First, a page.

Similar symptoms are present in a variety of physical and behavioral disorders; consider dietary changes, a drop in energy, or even bodily aches and pains. Comorbidity is the term for having two overlapping disorders (or diseases), whether they are mental, physical, or one of each.

According to research, certain physical diseases increase the risk of comorbid mental health issues. For example,

Diabetes

Compared to people without diabetes, people with diabetes have a 2 to 3 times greater chance of being diagnosed with depression, and a 20% higher chance of experiencing anxiety.

Diabetes is also linked to a risk of higher mental illnesses. (Image via Pexels/Artem Podrez)
Diabetes is also linked to a risk of higher mental illnesses. (Image via Pexels/Artem Podrez)

4. Longevity

Longevity is one of the areas where the connection between mental and physical health is most evident. Numerous studies have discovered that people with mental health issues, such as schizophrenia or even depression, typically live shorter lifetimes than people without similar problems. According to the Mental Health Foundation, those with schizophrenia have twice the risk of developing some form of heart disease and a tripled risk of dying from a lung ailment. Depression has been associated with a 67 percent increase in heart disease mortality and a 50 percent increase in cancer mortality.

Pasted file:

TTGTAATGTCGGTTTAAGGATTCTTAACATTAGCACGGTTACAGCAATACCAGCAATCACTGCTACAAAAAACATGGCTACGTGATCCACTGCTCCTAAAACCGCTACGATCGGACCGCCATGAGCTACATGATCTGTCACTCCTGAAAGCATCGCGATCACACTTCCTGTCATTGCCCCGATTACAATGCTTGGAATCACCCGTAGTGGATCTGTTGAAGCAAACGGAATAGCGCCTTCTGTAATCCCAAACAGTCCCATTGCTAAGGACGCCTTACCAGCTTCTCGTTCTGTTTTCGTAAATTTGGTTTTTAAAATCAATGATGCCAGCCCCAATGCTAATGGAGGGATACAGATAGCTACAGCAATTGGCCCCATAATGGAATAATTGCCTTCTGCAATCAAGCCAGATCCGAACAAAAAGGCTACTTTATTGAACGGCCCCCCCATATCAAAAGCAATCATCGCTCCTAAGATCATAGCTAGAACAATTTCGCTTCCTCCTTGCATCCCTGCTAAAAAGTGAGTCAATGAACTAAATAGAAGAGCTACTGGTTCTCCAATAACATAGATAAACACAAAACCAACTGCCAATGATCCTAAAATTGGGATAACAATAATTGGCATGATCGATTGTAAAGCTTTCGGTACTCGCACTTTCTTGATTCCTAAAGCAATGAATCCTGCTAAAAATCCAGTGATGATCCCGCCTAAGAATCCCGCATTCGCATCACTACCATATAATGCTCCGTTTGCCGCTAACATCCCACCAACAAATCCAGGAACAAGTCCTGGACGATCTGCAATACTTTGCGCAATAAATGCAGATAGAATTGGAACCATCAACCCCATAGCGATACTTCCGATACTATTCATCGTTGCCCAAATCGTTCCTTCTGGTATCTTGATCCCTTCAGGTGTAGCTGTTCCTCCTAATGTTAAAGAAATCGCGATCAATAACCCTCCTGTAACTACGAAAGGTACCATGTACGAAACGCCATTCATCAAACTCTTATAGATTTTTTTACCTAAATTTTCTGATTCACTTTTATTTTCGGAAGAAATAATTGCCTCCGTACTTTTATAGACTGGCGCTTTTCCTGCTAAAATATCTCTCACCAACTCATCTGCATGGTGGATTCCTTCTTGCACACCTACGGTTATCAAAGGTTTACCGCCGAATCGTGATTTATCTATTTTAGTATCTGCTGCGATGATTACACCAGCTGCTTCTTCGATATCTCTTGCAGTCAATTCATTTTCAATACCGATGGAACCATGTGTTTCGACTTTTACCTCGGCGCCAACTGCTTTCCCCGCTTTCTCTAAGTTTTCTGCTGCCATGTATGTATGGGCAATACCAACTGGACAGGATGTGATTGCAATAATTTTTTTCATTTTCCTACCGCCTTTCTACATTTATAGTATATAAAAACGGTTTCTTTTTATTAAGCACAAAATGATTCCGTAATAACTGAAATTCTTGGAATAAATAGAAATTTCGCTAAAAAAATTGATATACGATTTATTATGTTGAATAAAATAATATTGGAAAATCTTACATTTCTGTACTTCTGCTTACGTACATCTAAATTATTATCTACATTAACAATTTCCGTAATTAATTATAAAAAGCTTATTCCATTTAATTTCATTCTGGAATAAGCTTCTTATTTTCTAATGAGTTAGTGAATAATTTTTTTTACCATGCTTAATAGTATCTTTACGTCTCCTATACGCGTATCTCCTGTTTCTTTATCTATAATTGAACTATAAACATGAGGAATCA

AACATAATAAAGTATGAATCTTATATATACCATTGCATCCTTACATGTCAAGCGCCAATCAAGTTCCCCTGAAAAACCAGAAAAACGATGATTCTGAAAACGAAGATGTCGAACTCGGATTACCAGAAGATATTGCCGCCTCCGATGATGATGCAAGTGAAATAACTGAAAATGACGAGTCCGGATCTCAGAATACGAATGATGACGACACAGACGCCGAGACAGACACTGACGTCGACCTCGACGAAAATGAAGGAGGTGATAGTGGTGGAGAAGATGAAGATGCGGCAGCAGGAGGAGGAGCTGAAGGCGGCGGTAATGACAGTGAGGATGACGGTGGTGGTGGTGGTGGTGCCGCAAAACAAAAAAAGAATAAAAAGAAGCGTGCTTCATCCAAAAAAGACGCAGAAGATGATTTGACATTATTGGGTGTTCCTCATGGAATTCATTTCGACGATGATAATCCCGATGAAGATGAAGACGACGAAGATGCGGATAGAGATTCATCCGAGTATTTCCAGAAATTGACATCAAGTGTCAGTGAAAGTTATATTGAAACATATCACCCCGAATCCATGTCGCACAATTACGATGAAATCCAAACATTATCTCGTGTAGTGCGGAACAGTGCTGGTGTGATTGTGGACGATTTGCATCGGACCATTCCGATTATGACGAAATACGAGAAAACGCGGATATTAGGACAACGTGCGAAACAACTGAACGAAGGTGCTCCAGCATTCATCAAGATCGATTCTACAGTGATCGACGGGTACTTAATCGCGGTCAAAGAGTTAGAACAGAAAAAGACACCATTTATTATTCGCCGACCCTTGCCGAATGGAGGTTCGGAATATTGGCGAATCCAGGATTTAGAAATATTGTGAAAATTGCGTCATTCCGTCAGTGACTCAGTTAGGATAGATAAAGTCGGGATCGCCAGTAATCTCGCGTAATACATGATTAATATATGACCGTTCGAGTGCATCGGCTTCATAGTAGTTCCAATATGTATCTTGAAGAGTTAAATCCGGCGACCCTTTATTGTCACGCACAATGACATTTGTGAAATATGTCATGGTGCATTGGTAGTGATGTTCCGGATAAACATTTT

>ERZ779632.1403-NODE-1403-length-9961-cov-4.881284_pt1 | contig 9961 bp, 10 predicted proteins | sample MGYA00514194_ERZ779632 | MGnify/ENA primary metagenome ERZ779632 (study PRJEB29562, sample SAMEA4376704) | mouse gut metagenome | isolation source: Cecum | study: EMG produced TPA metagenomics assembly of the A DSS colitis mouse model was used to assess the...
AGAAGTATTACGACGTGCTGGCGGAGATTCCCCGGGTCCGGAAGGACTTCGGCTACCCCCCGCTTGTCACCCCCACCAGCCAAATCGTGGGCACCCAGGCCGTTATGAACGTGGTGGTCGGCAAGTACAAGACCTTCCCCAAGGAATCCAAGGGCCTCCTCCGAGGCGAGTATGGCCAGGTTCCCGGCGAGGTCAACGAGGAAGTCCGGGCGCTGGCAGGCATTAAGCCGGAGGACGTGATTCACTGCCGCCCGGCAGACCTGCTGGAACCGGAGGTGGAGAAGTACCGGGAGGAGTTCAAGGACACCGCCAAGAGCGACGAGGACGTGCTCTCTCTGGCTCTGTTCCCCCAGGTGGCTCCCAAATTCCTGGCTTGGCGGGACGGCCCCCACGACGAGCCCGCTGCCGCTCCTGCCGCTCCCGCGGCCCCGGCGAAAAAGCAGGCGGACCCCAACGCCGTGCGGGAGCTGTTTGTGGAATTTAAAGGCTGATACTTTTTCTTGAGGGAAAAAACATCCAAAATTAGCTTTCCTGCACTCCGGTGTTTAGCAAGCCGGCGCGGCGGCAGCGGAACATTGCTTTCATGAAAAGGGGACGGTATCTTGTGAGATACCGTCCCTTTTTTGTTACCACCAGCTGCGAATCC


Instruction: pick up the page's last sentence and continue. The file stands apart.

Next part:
5. Genetic Conditions

Many disorders are inherited conditions. Your family’s health history (especially your immediate family) can help determine your risk of acquiring a specific condition.

Additionally, you may experience toxic stress if you previously or currently reside with a person with a mental health disorder. Toxic stress, according to the CDC, can "alter brain development and affect how the body responds to stress," despite not being an inherited illness.

Genetics plays a major role in both physical and mental disorders. (Image via Pixabay/Cezary)
Genetics plays a major role in both physical and mental disorders. (Image via Pixabay/Cezary)

6. Smoking and Other Habits

People with mental health issues are more likely to smoke more cigarettes overall among smokers. Levels of the chemical dopamine are generally low in those who suffer from depression. Positive emotions are influenced by dopamine in the brain. The nicotine in cigarettes triggers the production of dopamine, so smoking may be used as a way to relieve symptoms of depression.

Smoking increases the risk of not only physical illness but also mental disorders. (Image via Pixabay/Uki Eiri)
Smoking increases the risk of not only physical illness but also mental disorders. (Image via Pixabay/Uki Eiri)

Takeaway

Physical and mental health share a close relationship. Absence of disease in either doesn't mean you are healthy. The way physical exercise is encouraged in individuals, brain exercises or activities for mental well-being should be prioritized. This will help us move toward holistic health.


Janvi is a counselor with a master's degree in applied psychology with a specialisation in clinical psychology. She has worked with 100+ clients, whose narratives inspire her in the wide range of topics she covers in her writing– from anxiety and stress to grief and recovery.

Edited by Ramaa Kishore